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Should Shakespear have gotten royalties for "West Side Story," since it was based on "Romeo and Juliet"? Or what about "Jesus Christ Superstar"? Did the Apostles lose out because the New Testament was not under the protection of the United States copyright laws?
These are extreme examples. But just how long should works of art be kept under copyright protection? That is the question at the heart of the latest effort to extend the copyright law.
Protecting the rights of artists and their heirs was certainly the intent of the Founding Fathers, who included the notion of copyright in the Constitution. But they were also mindful of the need to allow the public free access to works of art and literature. As a result, the Constitution specifies that copyright protection is to last only "for limited times." When the protection runs its course, the works can be used without permission or payment.
But this is not how things have happened. In recent years, an extension of the copyright law has kept precious cultural icons, among them Mickey Mouse and the songs of George and Ira Gershwin, in private hands well past their copyrights' original expiration dates. Now many of these works, products of the modernist 1920's, during which the United States saw a rich cultural flowering, are due to enter the public domain unless Congress passes a pending bill to extend the copyright term again.
At stake are millions of dollars in revenues for corporations like Disney, for the Gershwin Family Trust and for the heirs of smaller estates like that of Thelonious Monk. Also at stake are the right of scholars to have free use of archival materials and the right of artists to recycle cultural icons into new works of art.
A growing number of academics and legal experts are saying that the copyright renewals are a violation of the Constitution. "The copyright extension bill is a rotten idea for the American people," said Dennis Karjala, a professor of intellectual property law at Arizona State University and a leader of the opposition to extension. "We already paid 19 years more than we should in royalties on these works," he said pointing out that the current law is an extension of the previous law.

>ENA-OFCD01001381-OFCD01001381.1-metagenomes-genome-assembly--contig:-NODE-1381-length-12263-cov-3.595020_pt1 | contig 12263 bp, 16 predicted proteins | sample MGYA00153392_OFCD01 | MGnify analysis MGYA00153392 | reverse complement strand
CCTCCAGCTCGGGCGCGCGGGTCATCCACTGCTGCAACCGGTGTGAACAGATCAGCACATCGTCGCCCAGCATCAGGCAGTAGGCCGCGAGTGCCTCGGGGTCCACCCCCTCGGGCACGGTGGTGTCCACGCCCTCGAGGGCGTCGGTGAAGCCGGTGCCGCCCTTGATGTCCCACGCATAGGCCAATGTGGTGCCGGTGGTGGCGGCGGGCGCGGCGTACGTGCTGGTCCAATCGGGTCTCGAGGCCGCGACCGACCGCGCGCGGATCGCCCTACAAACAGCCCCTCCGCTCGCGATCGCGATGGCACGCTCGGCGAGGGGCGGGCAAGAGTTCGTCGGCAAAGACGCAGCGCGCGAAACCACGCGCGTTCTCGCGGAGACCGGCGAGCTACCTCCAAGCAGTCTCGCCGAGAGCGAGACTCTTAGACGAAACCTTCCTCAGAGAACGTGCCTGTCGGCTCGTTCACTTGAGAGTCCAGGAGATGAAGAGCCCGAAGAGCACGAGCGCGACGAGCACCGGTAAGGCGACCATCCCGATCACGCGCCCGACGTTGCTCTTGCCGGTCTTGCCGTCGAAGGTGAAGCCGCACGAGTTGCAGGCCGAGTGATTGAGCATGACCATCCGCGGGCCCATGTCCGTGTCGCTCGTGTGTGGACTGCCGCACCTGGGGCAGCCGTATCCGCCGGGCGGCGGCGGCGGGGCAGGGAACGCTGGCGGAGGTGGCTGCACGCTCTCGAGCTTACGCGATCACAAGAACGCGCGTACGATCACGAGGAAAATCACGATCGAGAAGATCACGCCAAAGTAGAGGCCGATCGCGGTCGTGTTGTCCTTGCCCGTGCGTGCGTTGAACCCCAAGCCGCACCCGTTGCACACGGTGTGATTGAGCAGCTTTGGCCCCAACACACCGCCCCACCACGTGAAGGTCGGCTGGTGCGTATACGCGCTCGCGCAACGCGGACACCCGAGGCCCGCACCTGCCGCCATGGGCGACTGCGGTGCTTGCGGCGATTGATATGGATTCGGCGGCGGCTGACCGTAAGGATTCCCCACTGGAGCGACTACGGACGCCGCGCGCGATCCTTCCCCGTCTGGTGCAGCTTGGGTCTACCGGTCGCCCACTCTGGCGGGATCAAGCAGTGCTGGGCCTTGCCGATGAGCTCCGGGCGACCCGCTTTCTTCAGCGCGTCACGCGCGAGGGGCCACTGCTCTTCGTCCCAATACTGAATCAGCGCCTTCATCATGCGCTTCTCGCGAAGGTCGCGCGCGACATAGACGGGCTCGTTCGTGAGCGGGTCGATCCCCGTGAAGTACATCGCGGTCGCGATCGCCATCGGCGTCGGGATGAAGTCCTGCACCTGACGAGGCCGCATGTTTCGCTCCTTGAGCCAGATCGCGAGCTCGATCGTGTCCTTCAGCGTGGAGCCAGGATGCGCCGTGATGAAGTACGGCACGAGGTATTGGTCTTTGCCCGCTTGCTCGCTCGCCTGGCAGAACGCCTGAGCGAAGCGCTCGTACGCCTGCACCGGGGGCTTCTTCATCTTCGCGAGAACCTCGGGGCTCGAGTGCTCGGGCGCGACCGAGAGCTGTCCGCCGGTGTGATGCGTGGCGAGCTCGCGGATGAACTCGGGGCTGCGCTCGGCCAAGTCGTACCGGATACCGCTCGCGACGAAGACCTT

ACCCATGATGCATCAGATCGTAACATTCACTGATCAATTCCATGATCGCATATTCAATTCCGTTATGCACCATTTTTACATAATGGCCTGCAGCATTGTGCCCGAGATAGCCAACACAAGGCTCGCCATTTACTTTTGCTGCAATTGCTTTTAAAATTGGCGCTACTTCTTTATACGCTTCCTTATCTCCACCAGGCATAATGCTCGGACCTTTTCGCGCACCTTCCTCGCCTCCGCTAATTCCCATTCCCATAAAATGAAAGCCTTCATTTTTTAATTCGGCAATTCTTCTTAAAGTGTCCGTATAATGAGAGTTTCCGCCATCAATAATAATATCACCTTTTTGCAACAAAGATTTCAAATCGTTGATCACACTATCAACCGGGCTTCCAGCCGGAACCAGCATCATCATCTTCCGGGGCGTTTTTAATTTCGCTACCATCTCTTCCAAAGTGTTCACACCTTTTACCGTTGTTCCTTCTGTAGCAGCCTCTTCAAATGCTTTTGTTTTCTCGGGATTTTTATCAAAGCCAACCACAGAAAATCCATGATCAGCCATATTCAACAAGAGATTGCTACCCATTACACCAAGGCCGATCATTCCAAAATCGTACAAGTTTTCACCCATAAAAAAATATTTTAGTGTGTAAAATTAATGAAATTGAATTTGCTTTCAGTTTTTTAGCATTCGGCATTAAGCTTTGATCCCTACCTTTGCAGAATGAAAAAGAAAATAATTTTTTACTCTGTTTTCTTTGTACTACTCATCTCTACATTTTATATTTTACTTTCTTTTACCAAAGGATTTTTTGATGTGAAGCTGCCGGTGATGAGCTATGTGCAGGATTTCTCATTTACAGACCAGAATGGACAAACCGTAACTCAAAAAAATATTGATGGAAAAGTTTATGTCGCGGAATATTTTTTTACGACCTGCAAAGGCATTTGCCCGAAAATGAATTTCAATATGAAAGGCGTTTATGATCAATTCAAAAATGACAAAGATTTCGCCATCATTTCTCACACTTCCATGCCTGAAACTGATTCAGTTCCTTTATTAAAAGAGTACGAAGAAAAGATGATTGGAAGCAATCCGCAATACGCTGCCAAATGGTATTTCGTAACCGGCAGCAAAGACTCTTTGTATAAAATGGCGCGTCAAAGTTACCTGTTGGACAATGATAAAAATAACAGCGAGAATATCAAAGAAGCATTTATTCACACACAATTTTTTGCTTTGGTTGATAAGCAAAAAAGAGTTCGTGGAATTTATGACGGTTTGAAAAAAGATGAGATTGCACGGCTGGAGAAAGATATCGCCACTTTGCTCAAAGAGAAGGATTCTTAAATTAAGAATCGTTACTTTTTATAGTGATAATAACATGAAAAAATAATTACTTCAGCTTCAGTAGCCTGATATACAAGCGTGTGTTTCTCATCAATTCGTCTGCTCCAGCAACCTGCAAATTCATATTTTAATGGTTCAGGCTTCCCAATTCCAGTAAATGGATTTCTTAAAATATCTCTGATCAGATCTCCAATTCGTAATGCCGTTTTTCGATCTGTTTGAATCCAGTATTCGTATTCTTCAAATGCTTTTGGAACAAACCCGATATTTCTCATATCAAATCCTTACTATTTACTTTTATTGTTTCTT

Under present law, a work of art is protected for the lifetime of the artist plus 50 years. Works copyrighted before 1978 or copyrighted by corporations, like many Disney cartoon, are protected for 75 years from the date of the original copyright. Thus, for instance, Micky Mouse, copyrighted by Disney in 1928, is scheduled to go into the public domain in the year 2004. The copyright extension bill, which passed the House of Representatives this week, would add 20 years to the present law. The Senate has not acted.
"I've spent my entire life waiting for the expiration of the current copyright law," said William J. Maher, president of the Society of American Archivists, who organization represents scholars who often depend on using copyrighted material in their writing. "And I don't want to spend the second half still waiting."
The proposed extension would come just when digital technology, the Internet and the expansion of cable television have made old movies, cartoon characters and songs more valuable than ever. The commercial value of the five major Disney characters, Goofy, Micky Mouse, Minnie, Pluto and Donald Duck, is so great, said Jessica Reif, an analyst for Merrill Lynch, "that you can't even put a figure on it."
"Just at the merchandising level," she continued, "the characters are enjoying a 20 percent increase in value each year. But they have so much value to the corporation other than street sales, in terms of logos, brand recognition."
Fifteen years ago, the license fee for using a Gershwin song in a television commercial for one year could be $45,000 to $75,000. The same song might now go for $200,000 to $250,000.